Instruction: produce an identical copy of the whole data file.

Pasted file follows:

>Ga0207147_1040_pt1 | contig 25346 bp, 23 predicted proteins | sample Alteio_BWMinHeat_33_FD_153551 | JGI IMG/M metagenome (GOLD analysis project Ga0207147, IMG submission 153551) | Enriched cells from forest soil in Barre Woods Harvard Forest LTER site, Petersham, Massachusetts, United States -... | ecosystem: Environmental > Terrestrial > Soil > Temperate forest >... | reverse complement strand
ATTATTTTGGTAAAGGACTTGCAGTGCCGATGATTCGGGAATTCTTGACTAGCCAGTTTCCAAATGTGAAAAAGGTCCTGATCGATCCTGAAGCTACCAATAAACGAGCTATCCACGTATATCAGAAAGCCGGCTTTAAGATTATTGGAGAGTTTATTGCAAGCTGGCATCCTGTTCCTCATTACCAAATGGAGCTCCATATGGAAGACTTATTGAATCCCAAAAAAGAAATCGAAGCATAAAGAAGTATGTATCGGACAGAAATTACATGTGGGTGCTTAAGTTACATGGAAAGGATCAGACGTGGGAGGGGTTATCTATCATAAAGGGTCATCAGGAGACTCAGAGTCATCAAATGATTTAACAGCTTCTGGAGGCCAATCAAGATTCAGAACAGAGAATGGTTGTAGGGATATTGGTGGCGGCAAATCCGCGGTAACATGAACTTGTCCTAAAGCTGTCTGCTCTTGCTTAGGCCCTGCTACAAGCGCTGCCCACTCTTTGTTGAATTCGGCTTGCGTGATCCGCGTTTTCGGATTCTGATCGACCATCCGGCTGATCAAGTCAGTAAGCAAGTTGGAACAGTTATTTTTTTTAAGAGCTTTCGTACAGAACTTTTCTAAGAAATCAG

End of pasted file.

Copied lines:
>Ga0207147_1040_pt1 | contig 25346 bp, 23 predicted proteins | sample Alteio_BWMinHeat_33_FD_153551 | JGI IMG/M metagenome (GOLD analysis project Ga0207147, IMG submission 153551) | Enriched cells from forest soil in Barre Woods Harvard Forest LTER site, Petersham, Massachusetts, United States -... | ecosystem: Environmental > Terrestrial > Soil > Temperate forest >... | reverse complement strand
ATTATTTTGGTAAAGGACTTGCAGTGCCGATGATTCGGGAATTCTTGACTAGCCAGTTTCCAAATGTGAAAAAGGTCCTGATCGATCCTGAAGCTACCAATAAACGAGCTATCCACGTATATCAGAAAGCCGGCTTTAAGATTATTGGAGAGTTTATTGCAAGCTGGCATCCTGTTCCTCATTACCAAATGGAGCTCCATATGGAAGACTTATTGAATCCCAAAAAAGAAATCGAAGCATAAAGAAGTATGTATCGGACAGAAATTACATGTGGGTGCTTAAGTTACATGGAAAGGATCAGACGTGGGAGGGGTTATCTATCATAAAGGGTCATCAGGAGACTCAGAGTCATCAAATGATTTAACAGCTTCTGGAGGCCAATCAAGATTCAGAACAGAGAATGGTTGTAGGGATATTGGTGGCGGCAAATCCGCGGTAACATGAACTTGTCCTAAAGCTGTCTGCTCTTGCTTAGGCCCTGCTACAAGCGCTGCCCACTCTTTGTTGAATTCGGCTTGCGTGATCCGCGTTTTCGGATTCTGATCGACCATCCGGCTGATCAAGTCAGTAAGCAAGTTGGAACAGTTATTTTTTTTAAGAGCTTTCGTACAGAACTTTTCTAAGAAATCAG